Hochul gets criminal justice reform half right
By CHERYL ROBERTS
NEW YORK DAILY NEWS |
MAR 24, 2022 AT 6:00 PM
Gov. Hochul is right to push for a budget amendment to increase funding for mental health treatment, pretrial and employment programs, and alternatives to incarceration and diversion services as part of her 10-point public safety plan.
The governor’s leadership and commitment to increased funding for these services and emergency and supportive housing is long overdue and desperately needed. It seems we may finally have a governor willing to play hardball on behalf of the most forgotten, the ones we barely notice and even step over or try to ignore, at least until they push someone off a subway platform or rub feces in a woman’s face.
This governor not only acknowledges the problem but is willing to put her money where her mouth is, by prioritizing the needs of those living with untreated serious mental illness. In so doing, she is making us all safer.
Many legislators on both sides of the aisle, representing upstate and downstate, seem ready to partner on these issues, which is why those portions of her plan must and should go forward on April 1. The rest of her package should wait.
Rolling back bail reform, reversing Raise the Age, changing discovery rules or giving judges more discretion are unlikely to fix the problems most troubling the average New Yorker, and may make the problems worse.
Three concerns seem at the root of public fear about crime and safety. First, cases involving injury or death to subway riders by people in mental health crisis have been highly publicized and are on the rise. Second, homelessness and encounters with people suffering from exposure, neglect and mental illness have increased, making residents in some neighborhoods feel unsafe. Third, gun violence is up, and people are dying.
Without question, more must be done to address these concerns and help people who are homeless or unsheltered, living with untreated mental illness or dying from gun violence, but bail reform is neither the cause of these ills, nor the solution. Yet it has become a potent cudgel for Hochul’s gubernatorial challengers or would-be challengers and their funders, in their efforts to outflank New York’s first female governor. Understanding that fear can motivate voters, her detractors have tried to portray Hochul as weak. She is not.
This governor has said time and again that she governs based on data, not politics. Bravo. Her commitment to substance over one-liners is exactly why the rest of her proposal should wait, because while there is no question that certain crimes have increased, such as crimes involving guns, the data simply does not support what some are peddling, that bail reform is at the heart of rising crime.
According to a Brennan Center report published this week, there is “no evidence that bail reform has driven the increase in crime. That makes the case for further revisions to the bail statute significantly weaker and indicates that policy¬makers should instead look for other ways to address crime. Indeed, other policy interventions that support communities, rather than relying on incarceration, have the potential to build enduring public safety in the city and state.”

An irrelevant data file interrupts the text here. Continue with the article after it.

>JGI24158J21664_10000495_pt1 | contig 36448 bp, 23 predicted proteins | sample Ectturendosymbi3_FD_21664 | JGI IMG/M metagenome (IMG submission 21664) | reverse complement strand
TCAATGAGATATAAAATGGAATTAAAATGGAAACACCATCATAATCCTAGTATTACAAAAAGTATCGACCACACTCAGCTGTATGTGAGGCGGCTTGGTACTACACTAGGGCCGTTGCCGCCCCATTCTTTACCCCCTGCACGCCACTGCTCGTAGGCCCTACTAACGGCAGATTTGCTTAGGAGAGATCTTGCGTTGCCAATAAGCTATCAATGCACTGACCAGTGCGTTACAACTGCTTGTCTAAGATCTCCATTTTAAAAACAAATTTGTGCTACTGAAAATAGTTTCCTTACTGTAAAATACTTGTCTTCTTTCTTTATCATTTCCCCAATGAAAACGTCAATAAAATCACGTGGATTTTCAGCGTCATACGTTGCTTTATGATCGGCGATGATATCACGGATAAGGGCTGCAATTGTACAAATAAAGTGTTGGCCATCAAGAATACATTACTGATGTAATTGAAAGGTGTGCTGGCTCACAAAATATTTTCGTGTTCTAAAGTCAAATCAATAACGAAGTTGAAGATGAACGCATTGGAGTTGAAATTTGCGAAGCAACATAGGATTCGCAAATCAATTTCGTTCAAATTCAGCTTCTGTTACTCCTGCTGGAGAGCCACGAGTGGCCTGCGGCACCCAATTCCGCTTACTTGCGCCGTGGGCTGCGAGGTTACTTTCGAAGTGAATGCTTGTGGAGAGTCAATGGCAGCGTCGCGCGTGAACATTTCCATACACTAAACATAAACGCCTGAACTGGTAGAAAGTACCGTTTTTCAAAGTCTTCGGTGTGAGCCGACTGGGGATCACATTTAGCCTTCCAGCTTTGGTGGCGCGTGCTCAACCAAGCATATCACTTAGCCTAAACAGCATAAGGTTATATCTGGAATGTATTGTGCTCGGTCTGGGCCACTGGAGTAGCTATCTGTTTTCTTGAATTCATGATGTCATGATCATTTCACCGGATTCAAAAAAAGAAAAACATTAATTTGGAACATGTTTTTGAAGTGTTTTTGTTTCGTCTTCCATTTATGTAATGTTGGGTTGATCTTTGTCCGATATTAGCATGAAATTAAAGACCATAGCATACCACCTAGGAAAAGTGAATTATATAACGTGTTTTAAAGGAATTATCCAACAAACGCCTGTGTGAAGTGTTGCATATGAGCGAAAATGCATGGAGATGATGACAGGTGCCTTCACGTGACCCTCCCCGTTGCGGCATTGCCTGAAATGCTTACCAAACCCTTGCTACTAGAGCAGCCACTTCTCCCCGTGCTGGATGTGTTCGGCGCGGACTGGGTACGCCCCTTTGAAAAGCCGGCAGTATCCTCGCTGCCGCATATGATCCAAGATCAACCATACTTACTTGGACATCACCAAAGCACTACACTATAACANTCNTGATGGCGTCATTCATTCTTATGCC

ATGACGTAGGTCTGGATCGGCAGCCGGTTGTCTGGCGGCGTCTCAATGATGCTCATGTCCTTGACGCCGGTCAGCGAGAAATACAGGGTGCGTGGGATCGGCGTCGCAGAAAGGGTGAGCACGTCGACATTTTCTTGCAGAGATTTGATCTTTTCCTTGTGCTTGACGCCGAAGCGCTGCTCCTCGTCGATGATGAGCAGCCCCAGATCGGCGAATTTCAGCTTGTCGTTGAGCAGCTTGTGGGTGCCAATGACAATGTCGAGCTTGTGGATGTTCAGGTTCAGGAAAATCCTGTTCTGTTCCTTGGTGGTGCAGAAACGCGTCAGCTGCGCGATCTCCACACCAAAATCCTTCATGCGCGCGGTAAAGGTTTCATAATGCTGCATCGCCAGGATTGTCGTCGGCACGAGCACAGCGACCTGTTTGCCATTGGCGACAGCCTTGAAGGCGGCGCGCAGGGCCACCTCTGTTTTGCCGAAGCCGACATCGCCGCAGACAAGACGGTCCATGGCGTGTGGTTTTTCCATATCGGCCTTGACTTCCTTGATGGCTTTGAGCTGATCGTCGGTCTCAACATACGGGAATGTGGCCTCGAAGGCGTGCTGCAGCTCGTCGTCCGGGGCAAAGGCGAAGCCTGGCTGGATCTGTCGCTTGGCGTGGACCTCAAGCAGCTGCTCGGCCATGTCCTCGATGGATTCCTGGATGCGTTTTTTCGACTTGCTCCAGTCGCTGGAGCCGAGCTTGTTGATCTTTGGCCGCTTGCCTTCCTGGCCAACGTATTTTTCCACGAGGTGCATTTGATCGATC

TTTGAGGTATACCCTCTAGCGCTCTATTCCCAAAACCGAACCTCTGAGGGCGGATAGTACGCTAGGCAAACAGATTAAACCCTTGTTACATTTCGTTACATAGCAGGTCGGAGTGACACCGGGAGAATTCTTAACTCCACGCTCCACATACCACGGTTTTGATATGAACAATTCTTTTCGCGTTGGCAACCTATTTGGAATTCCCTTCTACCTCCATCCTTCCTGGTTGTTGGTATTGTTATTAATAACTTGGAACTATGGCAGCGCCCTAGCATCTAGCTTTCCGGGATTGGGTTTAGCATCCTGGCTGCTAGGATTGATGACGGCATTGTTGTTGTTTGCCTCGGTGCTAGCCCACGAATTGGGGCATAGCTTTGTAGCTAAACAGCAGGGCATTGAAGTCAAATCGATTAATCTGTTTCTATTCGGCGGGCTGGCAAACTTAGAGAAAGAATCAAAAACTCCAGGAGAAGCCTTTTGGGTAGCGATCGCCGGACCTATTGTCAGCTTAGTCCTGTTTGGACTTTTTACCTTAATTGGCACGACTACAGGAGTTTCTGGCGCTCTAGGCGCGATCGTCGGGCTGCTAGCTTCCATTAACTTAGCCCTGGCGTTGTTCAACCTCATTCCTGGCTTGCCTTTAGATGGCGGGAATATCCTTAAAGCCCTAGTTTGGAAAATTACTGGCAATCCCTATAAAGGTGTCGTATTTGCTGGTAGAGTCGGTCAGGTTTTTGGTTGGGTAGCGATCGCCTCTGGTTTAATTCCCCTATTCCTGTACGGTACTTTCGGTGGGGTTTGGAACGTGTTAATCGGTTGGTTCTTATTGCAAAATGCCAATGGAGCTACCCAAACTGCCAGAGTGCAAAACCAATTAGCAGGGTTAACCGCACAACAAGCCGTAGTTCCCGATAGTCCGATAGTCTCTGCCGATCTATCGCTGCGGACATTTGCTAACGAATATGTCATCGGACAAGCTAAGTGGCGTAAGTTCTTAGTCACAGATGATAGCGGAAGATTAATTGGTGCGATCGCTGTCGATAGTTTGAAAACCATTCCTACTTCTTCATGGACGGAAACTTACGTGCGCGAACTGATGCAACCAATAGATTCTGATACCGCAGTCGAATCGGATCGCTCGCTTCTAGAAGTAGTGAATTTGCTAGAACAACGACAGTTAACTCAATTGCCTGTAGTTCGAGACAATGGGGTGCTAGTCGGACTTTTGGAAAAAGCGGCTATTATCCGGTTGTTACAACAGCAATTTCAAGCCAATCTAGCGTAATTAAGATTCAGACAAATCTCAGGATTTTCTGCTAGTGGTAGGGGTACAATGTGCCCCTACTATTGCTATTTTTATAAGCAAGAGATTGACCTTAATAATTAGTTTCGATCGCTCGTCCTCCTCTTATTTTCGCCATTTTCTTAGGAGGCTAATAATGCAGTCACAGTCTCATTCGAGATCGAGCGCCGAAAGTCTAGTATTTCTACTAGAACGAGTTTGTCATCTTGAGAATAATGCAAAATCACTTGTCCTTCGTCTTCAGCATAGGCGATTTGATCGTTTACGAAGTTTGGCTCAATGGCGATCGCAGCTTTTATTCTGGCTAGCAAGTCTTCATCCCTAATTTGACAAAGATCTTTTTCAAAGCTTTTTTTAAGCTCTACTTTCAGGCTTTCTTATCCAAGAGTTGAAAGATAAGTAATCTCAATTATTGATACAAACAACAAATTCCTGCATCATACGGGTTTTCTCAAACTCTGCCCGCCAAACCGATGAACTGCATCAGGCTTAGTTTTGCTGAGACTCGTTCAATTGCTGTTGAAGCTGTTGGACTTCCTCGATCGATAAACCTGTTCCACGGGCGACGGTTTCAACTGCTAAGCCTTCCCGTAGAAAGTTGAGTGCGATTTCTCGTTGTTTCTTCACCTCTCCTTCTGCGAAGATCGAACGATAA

If included in this year’s budget, more programs like the kinds referenced by the Brennan Center could be funded through the governor’s spending package and help address the public’s desire to move people with mental illness out of the transit system and into treatment and supportive housing. These programs would also help relieve the public’s concerns over homelessness by amplifying the benefits of millions of dollars already directed by the governor to housing, including construction or preservation of 100,000 affordable housing units and a $17.3 million investment in emergency and permanent supportive housing.
As for rising homicide numbers and gun violence, the fact is, this is a problem in cities across the nation, including many where bail reform is not at play. Further, New York City still has a lower homicide rate than many other cities, including six of the next most populous ones. There is also evidence that shootings may be slowing down as the city slowly comes to life after two years of major social disruptions due to the pandemic. Of course, even one life lost to gun violence is one too many. This is why we need to focus on the strategies and programs that are most likely to reduce violence.
Perhaps more telling, the same study found that 54% of all gun-related deaths were suicides (24,292), while 43% were murders (19,384), which means underneath rising gun deaths is a failed mental health system.
Instead of pushing for all or nothing, the governor should stay the course and make policy decisions based on data, instead of politics, which means moving forward quickly with what we know works and taking a little more time to study what might not.
Roberts is executive director of the Greenburger Center.